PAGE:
There are two types of cholesterol, namely HDL (good cholesterol) and LDL (bad cholesterol). Both these types of cholesterol are present in the human body and are used by the body to perform certain important functions such as the production of bile, hormones, and vitamin D, an essential vitamin which absorbs calcium and promotes bone health.
High levels of HDL protect the heart and blood vessels by reducing LDL cholesterol in the blood. This good cholesterol (HDL) also has antioxidant, anti-inflammatory and anti-clot effects on heart and blood vessels.
While the liver produces the required amounts of cholesterol for our body, cholesterol also enters our bloodstream through the foods we eat. While some foods are HDL friendly, certain foods which are high in fat and oils increase levels of LDL. In short, the intake of unhealthy foods can increase bad cholesterol and decrease good cholesterol levels.
Low HDL levels cause the build-up of LDL in the bloodstream, and the excess cholesterol gets deposited into the arteries. This, in turn, can increase our risk of developing several health problems.
Related: Truth About LDL & HDL Cholesterol
There are several factors which could lead to increased and unhealthy levels of cholesterol in the body. The most common factors leading to high cholesterol are as follows:
Read More: Main Causes of High Cholesterol
While the liver secretes sufficient amounts of cholesterol into our bloodstream for the body to carry out its required functions, the above mentioned reasons lead to increased levels of LDL (bad cholesterol) in the blood. When there is too much cholesterol in the blood, our body tends to deposit the excess cholesterol into the arteries. Arteries are a muscular walled tubes, which perform the function of providing blood to the heart and all the other parts of the human body.
However, when excess cholesterol is deposited into these arteries, it tends to block and prevent the proper flow of blood to the heart and the rest of the body, which puts one at risk of suffering from a heart attack or stroke. Therefore, while high cholesterol itself does have any particular symptoms, the narrowing of the arteries caused due to blockages could depict certain early symptoms of a heart attack or stroke. The warning signs of a heart attack or stroke are as follows:
Learn More: Symptoms of High Cholesterol
High cholesterol is a dangerous health disorder with even more serious side effects. As mentioned above, as the LDL levels in the body rise, the body is unable to get rid of the excess cholesterol and thus begins to deposit the excess cholesterol into the arteries. This in turn has diverse side effects on the body. The risks associated with high levels of cholesterol are as follows:
As the bad cholesterol levels rise and are deposited into the arteries the may combine with other substances in the blood and result in the build-up of harmful plaque in the arteries. This condition is known as atherosclerosis or hardening of the arteries. This plaque causes blockages in the artery pipes and obstructs proper blood flow. If left untreated this plaque can continue to grow and cause the arteries to harden and become prone to breakage.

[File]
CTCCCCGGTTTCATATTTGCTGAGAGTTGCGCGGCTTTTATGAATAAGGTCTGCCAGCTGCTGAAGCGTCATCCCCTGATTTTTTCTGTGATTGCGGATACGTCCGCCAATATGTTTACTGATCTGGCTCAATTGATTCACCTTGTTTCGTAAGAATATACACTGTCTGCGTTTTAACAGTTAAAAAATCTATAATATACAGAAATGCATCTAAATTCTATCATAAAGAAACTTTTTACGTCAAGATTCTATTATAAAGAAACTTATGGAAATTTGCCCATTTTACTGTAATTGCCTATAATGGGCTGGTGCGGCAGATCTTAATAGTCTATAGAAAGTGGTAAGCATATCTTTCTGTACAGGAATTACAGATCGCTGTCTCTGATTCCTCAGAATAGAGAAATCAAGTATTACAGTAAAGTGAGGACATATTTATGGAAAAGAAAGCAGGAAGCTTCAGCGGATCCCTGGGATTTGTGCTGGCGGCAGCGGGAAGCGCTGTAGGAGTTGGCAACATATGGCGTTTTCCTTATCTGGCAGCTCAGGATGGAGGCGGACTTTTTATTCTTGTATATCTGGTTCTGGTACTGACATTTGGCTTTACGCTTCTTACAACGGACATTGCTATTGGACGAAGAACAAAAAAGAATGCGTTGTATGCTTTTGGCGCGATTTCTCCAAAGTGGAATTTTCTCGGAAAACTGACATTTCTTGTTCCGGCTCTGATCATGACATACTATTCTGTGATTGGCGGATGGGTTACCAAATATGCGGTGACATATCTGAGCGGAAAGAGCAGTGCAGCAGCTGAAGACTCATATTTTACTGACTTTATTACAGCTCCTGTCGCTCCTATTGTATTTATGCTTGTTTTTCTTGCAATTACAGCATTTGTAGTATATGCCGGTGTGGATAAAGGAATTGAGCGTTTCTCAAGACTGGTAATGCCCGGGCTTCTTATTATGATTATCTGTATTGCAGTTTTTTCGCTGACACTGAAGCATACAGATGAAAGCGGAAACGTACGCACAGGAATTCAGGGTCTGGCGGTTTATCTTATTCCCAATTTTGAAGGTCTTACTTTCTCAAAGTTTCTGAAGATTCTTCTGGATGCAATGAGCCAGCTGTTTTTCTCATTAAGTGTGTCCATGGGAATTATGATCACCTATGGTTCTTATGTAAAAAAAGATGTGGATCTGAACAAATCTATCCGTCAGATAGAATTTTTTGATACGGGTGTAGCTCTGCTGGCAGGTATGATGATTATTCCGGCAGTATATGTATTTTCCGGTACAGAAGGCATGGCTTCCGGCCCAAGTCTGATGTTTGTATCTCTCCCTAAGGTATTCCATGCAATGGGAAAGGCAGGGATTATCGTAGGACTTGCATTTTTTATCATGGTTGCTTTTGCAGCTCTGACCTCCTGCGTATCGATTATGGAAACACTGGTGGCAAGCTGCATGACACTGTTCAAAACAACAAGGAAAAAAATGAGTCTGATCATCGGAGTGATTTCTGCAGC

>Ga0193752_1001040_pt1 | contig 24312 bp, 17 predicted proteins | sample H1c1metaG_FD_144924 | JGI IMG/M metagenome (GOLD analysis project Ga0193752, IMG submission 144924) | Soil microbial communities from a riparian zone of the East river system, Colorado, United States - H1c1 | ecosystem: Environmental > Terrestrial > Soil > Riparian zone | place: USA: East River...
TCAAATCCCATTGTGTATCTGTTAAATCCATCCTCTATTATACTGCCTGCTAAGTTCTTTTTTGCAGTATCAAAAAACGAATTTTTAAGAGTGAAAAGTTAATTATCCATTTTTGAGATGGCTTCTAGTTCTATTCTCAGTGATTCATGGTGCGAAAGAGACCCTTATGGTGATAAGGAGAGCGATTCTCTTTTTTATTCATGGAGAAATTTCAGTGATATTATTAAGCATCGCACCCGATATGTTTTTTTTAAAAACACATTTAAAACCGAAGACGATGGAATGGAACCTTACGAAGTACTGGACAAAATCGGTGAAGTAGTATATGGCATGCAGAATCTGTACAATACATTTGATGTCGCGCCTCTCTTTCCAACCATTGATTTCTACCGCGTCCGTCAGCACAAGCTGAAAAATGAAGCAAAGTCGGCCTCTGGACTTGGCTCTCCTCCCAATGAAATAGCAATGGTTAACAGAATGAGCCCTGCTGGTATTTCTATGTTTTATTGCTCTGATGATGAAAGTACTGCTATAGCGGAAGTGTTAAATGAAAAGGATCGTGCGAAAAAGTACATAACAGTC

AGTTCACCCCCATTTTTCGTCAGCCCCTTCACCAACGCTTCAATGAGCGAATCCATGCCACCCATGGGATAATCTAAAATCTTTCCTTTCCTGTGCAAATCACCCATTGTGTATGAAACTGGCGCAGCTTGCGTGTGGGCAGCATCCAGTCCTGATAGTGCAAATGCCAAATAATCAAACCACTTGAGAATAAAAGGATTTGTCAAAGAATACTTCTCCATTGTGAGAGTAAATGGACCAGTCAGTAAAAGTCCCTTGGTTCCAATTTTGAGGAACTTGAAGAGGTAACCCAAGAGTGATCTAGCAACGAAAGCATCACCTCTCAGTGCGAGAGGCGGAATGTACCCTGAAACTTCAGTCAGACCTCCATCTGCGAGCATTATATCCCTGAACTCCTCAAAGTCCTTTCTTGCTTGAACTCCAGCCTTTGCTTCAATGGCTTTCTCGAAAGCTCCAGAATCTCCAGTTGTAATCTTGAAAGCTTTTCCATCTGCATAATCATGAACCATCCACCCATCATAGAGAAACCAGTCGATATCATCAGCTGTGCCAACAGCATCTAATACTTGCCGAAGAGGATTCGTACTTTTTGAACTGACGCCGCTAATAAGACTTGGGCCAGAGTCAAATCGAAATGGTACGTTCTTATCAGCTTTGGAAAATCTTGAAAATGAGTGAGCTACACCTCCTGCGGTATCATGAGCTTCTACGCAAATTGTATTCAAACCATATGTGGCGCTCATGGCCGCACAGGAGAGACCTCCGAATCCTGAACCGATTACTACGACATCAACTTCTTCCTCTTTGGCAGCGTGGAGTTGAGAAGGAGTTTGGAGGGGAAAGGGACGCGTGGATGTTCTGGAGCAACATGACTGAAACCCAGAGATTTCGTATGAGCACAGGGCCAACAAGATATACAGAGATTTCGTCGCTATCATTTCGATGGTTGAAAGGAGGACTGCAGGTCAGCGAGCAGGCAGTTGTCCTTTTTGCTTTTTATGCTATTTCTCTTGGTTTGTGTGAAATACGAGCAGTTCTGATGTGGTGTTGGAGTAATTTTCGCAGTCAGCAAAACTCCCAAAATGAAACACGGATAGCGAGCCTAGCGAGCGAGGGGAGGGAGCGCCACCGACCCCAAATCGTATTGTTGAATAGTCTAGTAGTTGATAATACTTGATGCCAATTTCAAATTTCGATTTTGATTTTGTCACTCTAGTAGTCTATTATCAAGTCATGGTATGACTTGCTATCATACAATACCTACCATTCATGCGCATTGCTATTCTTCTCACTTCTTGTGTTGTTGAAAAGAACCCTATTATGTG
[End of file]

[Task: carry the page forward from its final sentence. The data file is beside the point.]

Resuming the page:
A heart attack occurs when the heart stops receiving oxygen. It also marks the death of a heart muscle, which has died due to a lack of sufficient supply of blood and oxygen. Coronary arteries are the arteries which supply blood directly to the heart. However, as plaque builds up in these arteries the blood flow to the heart gets restricted. As a result, one may often experience chest pain or even suffer heart failure resulting in a heart attack.
Apart from blocking out the blood and oxygen supply to the heart, plaque can also block the oxygen supply to the brain, resulting in a stroke. Due to a lack of oxygen the brain cells begin to die and symptoms of weakness, slurring of speech, blurred sight, and paralysis are witnessed.
It is important to keep in mind that to regulate and lower high cholesterol, it is necessary to regulate both the LDL as well as HDL levels. Cholesterol levels can easily be checked through a normal blood test. Also, your HDL levels should read as 60 milligrams per deciliter (mg/dL) or above and the LDL levels should be below 130 mg/dl. If your LDL levels are higher than the normal recommended readings, that means you have high cholesterol.
So if you lead an unhealthy lifestyle or are constantly consuming unhealthy food items, you are putting yourself at a high risk of suffering not only from high cholesterol, but also the serious health complications which come with it. So here are a few simple modifications you could make to your diet or lifestyle habits, to lower high cholesterol and protect yourself against unwanted health risks.
If you suffer from other health disorders such as diabetes or hypertension, this could further increase your risk of suffering from high cholesterol. Therefore, it is important to get yourself properly treated for your health problems, by taking appropriate medications and following the right diet.
Also, remember that while the factors leading to high cholesterol are quite common, the health risks caused by cholesterol are life-threatening. Therefore, the best way to treat it and stay safe from high cholesterol is by making the necessary lifestyle and diet changes.
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